Fuse question

Discussion in 'General Electronics Chat' started by zander, Mar 28, 2009.

  1. zander

    Thread Starter New Member

    Jul 26, 2008
    Hopefully this should be a simple obvious question!!

    I'm using a length of nichrome wire on a 12v supply to create some heat for my project.
    It draws 800ma at 12v.

    If I place a 1 amp automotive fuse on the hot side of the supply will this protect is from getting to hot if someone then uses a higher voltage (say 24v) by mistake and it draws say 1.5 amps.

    Just trying to thinks safety!!

    The fuse would then blow right, its drawing 1.5amps (1 amp fuse)??? :confused:

  2. t_n_k

    AAC Fanatic!

    Mar 6, 2009
    Should work fine given there is a sufficient but not too great a difference between your normal 800mA requirement and the 1A fuse rating.

    Fuses are normally "designed" to allow current flow up to and including their nominal rating with some overload expected. Could actually blow at 120% of nominal current. Depends on the type of fuse.

    Caveat: I guess your nichrome wire will draw well over 1.0 Amp at 24V DC - although being a non-linear resistance I'm not sure exactly what value the current will reach. Joule heating (with Rwire being proportional to temp) increases with the square of the current.

    Why not conduct some tests to see if the chosen fuse blows at a sufficiently consistent current value such that it affords reasonable confidence in the protection method.

    Hopefully this is just a project and not something you are thinking of marketing.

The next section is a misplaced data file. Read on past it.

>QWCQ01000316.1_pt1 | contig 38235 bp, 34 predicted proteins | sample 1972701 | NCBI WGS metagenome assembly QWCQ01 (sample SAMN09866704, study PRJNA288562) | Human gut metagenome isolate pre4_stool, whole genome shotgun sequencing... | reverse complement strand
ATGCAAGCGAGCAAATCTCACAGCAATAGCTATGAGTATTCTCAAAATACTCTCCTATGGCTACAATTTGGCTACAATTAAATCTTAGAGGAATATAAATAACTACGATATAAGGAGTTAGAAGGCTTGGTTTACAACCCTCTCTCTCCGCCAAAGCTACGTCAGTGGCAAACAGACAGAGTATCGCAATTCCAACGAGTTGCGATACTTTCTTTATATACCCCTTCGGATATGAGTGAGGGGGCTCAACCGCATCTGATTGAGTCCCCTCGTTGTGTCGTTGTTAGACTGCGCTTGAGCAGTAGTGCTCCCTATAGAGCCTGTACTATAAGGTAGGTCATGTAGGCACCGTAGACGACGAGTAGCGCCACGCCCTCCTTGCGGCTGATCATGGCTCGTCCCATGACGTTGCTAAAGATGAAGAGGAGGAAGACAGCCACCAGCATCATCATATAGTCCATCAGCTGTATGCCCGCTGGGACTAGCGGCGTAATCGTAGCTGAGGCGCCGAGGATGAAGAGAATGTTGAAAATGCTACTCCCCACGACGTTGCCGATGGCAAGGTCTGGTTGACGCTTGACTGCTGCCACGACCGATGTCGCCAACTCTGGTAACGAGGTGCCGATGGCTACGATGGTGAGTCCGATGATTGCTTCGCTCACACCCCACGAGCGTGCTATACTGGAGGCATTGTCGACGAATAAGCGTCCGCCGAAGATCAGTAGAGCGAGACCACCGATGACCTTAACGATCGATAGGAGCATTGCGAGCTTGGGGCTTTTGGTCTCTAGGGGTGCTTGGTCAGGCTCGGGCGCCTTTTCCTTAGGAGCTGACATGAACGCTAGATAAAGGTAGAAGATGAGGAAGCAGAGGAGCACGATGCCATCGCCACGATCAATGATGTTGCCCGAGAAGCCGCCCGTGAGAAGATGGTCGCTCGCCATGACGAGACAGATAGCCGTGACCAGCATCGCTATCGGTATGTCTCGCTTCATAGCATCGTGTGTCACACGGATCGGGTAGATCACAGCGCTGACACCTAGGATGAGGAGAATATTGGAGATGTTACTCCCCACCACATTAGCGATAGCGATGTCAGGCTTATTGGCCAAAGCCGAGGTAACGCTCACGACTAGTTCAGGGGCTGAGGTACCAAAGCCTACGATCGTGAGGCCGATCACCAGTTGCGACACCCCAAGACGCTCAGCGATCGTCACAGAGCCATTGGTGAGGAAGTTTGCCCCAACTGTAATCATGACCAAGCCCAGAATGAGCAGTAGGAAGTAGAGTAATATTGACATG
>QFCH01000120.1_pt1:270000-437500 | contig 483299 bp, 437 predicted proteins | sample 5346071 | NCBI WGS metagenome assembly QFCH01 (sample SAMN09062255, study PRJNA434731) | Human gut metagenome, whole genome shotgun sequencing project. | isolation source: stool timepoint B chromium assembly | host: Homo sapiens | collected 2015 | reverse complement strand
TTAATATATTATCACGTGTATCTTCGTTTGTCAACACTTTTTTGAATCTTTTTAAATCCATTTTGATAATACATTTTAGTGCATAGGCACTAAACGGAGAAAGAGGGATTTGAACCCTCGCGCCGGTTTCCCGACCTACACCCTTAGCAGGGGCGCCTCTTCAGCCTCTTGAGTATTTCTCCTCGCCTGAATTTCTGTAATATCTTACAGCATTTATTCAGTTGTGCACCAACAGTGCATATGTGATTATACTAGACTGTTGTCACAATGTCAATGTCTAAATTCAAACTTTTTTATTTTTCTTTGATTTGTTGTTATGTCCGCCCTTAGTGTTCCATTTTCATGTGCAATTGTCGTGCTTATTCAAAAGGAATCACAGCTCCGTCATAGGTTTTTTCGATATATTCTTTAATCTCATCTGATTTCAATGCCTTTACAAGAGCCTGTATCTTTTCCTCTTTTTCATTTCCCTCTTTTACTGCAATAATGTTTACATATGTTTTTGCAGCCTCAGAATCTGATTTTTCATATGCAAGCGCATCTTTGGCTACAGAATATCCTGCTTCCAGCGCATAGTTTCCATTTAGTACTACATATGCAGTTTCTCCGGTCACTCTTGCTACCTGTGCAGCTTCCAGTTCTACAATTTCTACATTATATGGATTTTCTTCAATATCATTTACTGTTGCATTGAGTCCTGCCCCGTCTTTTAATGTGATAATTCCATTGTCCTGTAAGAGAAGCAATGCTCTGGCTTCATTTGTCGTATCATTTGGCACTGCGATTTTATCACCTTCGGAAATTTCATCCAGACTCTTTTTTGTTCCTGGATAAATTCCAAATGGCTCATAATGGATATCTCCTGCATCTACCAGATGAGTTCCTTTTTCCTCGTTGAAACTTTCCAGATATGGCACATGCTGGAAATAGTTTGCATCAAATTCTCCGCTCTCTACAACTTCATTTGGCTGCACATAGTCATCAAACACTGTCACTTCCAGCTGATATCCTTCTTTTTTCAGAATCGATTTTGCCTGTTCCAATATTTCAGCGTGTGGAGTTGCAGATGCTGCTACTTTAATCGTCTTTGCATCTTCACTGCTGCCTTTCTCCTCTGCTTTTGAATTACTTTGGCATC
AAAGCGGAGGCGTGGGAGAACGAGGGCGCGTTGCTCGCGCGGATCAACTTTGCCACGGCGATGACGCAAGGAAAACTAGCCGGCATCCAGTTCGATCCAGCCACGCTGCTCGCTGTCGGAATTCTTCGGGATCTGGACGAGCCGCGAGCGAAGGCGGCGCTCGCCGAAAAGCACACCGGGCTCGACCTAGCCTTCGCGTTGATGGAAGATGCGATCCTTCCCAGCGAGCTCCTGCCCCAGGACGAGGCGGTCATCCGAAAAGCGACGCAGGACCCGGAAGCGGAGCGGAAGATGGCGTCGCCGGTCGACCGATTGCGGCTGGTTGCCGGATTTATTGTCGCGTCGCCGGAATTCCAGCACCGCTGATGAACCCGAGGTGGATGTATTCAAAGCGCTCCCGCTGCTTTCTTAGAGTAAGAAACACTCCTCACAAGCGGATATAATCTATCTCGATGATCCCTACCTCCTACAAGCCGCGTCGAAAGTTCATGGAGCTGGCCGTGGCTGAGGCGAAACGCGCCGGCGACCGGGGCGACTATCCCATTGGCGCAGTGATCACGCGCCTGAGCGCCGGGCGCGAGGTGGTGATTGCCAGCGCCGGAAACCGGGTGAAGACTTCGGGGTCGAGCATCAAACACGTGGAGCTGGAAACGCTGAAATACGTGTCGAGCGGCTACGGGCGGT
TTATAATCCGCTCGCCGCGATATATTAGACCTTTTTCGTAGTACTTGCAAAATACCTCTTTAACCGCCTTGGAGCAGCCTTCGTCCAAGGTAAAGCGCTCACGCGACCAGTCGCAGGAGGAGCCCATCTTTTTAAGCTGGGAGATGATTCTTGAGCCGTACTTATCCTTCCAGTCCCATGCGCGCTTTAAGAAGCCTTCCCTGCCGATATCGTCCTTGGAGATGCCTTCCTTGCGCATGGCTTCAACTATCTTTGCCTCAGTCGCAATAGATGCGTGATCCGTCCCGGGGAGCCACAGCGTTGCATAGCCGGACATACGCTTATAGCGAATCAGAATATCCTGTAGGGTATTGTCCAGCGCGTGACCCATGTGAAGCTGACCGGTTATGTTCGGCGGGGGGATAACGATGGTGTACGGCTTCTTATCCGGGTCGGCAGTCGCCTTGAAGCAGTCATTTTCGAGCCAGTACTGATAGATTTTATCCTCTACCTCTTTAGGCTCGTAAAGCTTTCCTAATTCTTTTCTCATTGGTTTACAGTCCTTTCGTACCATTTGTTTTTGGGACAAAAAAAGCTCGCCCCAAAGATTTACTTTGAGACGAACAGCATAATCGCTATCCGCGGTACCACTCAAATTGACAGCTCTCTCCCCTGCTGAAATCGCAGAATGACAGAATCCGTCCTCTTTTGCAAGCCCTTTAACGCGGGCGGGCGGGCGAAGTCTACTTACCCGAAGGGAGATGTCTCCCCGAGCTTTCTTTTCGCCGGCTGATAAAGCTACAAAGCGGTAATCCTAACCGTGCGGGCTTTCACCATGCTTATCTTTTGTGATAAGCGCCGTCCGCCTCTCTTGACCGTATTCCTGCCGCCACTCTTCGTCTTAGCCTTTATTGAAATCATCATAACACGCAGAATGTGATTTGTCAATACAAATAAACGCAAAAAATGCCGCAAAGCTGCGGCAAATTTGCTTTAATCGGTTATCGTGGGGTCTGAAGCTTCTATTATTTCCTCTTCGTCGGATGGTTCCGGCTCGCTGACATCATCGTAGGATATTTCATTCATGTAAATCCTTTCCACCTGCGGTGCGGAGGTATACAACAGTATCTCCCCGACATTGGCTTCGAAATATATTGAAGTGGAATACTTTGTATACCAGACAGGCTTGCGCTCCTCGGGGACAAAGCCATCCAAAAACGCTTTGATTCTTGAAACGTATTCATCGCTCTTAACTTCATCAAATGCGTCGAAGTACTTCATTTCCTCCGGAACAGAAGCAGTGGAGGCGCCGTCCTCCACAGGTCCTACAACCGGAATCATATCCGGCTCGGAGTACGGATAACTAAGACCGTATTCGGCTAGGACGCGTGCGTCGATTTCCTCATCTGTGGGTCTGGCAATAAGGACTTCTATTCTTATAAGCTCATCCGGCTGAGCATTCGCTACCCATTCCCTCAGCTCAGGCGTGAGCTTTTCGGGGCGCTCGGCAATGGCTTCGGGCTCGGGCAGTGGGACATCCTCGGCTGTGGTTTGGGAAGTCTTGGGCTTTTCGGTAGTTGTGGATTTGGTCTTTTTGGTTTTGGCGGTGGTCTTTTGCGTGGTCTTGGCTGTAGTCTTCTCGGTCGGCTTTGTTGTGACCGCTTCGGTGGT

3. zander

    Thread Starter New Member

    Jul 26, 2008
    Thanks for the info, yeh testing is the only way, just trying to get as much advice before getting started. Just a project also.
    Just one more thing, if say a 32mm glass fuse is rated at 240v 1amp, the fuse should still blow at say 1.2 amps 12v just the same?
    Thanks again
  4. italo

    New Member

    Nov 20, 2005
    fuses all fuses blow open yes. the thing that you don't understand is if it blows the flash ionizing air will be contained withing the glass enclosure while the wire will not do that and finaly fuses are not there to protect the circuits but ot prevent fires by disconnecting. read and understand.
  5. Wendy


    Mar 24, 2008
    Actually fuses are to protect electronics, to prevent damage from spreading. They don't always work as planned, but that is the intent.

    The reason for the voltage rating is if you have a low voltage fuse, and it blows in a high voltage application, you can actually have an arc much like italo describes. If the fuse is high voltage and in a low voltage application, no problem.
  6. kubeek


    Sep 20, 2005
    There is a big difference between F-, the fast blow fuses, and the T-, the slow blow fuses.
    In your example, if you used the slow type, it may blow too slow at the 1.2A current to protect the circuit. You should look at the datasheet of the fuse you want to use, or at least of the same type from other manufacturers.
    There usualy are graphs with current vs. blow time, which will tell you a lot.

    You can even think of a light bulb as a fuse, but with blow time of 1000 hours at the rated current :)